Sunday, 24 June 2012

Vintage Script SOS!


We are reopening for submissions to the summer edition of Vintage Script…but only till the end of the week!

We’ve had more quantity than quality this time, and still have some space to fill with original and well-written stories and articles with historic themes—see the Submissions page on our main website for guidelines.

The new deadline for the summer edition is 11.59pm on Friday 29 June 2012.

To increase your chances of getting published, please note these tips. We are looking for:


Originality
Definition: a unique way with words, denial of clich├ęs and a fresh take on history.

Simplicity
A good piece of writing should resemble a sprig of cherry blossom against a clear sky: understated and striking.

Thoughtful content
The topic we get most of here at VS HQ is the First World War and the Second World War. Of course, they are both deserving subjects, but you’ve got more chance of being published if your piece is both well-written and on less familiar ground.

We love both unpublished writers and those who can contribute regularly to Vintage Script.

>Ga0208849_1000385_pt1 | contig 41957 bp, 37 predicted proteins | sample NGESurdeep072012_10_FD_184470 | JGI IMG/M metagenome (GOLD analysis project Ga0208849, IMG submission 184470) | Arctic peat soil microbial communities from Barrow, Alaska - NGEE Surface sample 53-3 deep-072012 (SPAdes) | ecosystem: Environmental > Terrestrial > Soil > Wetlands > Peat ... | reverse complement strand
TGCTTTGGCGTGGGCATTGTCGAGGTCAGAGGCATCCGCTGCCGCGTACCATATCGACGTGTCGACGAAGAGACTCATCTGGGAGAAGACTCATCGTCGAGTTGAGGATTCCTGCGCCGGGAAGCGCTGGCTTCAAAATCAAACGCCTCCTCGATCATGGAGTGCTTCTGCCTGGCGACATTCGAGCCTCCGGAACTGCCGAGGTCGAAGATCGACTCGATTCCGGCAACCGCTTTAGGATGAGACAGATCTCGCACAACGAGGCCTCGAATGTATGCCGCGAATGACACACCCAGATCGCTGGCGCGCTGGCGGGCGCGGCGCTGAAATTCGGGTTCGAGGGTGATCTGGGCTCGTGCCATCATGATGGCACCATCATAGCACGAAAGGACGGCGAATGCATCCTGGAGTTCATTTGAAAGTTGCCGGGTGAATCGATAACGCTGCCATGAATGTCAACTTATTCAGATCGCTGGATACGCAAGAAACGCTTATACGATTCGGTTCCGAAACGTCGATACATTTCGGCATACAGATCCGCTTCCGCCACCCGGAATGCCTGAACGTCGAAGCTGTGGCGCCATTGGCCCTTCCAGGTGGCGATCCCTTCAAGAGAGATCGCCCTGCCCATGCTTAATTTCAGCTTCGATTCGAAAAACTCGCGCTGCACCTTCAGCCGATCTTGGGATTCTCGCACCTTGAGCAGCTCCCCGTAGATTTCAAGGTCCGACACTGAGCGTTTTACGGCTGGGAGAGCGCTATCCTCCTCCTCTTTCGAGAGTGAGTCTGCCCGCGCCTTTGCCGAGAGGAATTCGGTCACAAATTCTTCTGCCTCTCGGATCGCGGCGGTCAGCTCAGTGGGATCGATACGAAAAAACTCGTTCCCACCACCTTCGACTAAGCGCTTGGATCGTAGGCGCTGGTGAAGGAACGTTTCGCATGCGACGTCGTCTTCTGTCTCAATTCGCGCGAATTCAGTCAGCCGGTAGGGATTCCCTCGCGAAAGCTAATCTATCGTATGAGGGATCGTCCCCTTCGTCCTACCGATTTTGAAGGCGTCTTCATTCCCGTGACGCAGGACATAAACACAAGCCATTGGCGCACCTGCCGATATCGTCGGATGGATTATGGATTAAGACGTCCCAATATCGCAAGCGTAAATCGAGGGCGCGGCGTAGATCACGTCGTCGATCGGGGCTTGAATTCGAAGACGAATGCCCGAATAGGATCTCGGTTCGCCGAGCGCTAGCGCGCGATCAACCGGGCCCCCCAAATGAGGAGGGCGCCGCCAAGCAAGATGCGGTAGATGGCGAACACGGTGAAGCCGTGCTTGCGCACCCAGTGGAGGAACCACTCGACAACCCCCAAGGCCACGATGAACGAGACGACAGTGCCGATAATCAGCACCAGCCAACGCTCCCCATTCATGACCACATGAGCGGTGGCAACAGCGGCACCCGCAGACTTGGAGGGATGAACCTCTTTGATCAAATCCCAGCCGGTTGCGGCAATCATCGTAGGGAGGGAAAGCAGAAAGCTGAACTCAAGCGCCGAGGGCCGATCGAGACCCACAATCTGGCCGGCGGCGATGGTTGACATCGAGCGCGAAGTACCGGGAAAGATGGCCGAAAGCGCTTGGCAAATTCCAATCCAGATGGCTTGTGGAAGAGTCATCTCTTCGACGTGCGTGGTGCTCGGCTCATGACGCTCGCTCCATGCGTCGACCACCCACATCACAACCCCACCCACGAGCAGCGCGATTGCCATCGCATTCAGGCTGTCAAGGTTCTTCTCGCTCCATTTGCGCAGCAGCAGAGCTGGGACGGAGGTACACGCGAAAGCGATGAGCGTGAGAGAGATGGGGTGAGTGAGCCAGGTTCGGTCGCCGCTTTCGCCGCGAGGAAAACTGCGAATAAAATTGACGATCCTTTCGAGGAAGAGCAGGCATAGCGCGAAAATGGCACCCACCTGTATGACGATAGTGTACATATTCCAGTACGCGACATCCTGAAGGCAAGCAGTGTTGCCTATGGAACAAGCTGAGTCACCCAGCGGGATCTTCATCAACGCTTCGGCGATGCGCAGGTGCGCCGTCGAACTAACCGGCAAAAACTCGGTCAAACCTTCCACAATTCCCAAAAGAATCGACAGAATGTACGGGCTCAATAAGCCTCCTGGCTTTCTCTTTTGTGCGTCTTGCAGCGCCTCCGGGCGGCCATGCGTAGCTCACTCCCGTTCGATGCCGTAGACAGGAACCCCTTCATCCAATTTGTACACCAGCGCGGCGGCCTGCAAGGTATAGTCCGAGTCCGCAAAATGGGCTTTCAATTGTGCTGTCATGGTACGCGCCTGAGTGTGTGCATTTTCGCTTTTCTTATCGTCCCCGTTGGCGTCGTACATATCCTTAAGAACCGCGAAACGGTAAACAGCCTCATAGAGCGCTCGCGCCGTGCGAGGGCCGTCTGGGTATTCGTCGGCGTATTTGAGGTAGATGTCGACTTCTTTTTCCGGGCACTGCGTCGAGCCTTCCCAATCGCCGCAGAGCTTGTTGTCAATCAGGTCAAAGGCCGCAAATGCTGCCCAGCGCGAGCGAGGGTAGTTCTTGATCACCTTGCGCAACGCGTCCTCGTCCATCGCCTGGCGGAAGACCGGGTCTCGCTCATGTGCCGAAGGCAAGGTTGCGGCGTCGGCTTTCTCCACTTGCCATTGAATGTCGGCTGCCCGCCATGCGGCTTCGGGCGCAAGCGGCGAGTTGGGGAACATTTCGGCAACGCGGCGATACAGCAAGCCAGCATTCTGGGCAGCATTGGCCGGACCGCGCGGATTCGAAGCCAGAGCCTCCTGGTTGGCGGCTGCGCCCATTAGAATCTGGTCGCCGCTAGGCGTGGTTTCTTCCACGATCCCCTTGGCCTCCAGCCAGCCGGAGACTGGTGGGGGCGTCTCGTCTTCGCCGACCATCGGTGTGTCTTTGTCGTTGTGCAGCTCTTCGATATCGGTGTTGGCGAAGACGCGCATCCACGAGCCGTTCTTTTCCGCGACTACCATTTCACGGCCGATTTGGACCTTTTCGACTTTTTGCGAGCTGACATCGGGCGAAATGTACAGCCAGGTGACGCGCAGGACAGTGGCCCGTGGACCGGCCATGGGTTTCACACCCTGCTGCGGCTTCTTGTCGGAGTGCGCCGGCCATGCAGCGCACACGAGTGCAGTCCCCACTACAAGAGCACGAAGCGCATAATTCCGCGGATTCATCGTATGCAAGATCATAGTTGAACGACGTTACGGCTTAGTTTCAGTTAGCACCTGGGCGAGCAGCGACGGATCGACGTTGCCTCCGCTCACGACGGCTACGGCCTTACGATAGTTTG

I’ll be letting all writers (including those who contributed before the original deadline) know during the week commencing 2 July 2012 whether or not they’ve been selected.

Friday, 8 June 2012

A Letter To My Mother


It all went off well. There was a good turn-out—the tennis people, family, neighbours, even the solicitor came. Heavy showers gave way to sunshine and a pheasant walked in front of the hearse as it made its way up to the church, not a care in the world. The churchyard was so pretty—oxeye daisies and other wildflowers I glimpsed out of the corner of my downcast eye.

A skylark was singing its heart out as we got back to the house. We’d polished the wooden floors and brought flowers in from the garden. Oh, and we had a lovely Victoria sponge—you would have enjoyed that. ‘Not too sweet,’ you would’ve said. We’d had a good tidy-up as well—moved all your boxes of paperwork. The house was so alive with all the people who came back for the do. But it echoed with your absence.

Then yesterday we took you back to your South London roots to lay you to rest. It started to rain as we got to the cemetery. It brought out the lemony scent of the roses and the clay of the dug soil.

The vicar said something about the frailty of the human body and the release of the spirit at death. You’re free now from this world and we should wish you well. But still I long to hear the creak of the floorboards in your room, your careful tread downstairs, the click of the kettle as you switched it on. This is a new beginning, though, for you and for us, and I wish you bon voyage and I’ll see you there when I’ve finished what I’ve got to do.